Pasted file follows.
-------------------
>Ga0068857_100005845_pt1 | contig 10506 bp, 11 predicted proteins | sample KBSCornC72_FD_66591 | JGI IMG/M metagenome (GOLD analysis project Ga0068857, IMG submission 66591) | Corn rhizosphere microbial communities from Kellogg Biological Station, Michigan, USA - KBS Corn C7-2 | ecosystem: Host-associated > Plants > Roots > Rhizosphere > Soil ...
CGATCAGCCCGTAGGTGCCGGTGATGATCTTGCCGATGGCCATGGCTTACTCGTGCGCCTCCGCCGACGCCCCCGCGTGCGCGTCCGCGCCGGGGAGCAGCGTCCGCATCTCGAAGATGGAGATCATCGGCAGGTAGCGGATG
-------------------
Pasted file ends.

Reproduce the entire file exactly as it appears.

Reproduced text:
>Ga0068857_100005845_pt1 | contig 10506 bp, 11 predicted proteins | sample KBSCornC72_FD_66591 | JGI IMG/M metagenome (GOLD analysis project Ga0068857, IMG submission 66591) | Corn rhizosphere microbial communities from Kellogg Biological Station, Michigan, USA - KBS Corn C7-2 | ecosystem: Host-associated > Plants > Roots > Rhizosphere > Soil ...
CGATCAGCCCGTAGGTGCCGGTGATGATCTTGCCGATGGCCATGGCTTACTCGTGCGCCTCCGCCGACGCCCCCGCGTGCGCGTCCGCGCCGGGGAGCAGCGTCCGCATCTCGAAGATGGAGATCATCGGCAGGTAGCGGATG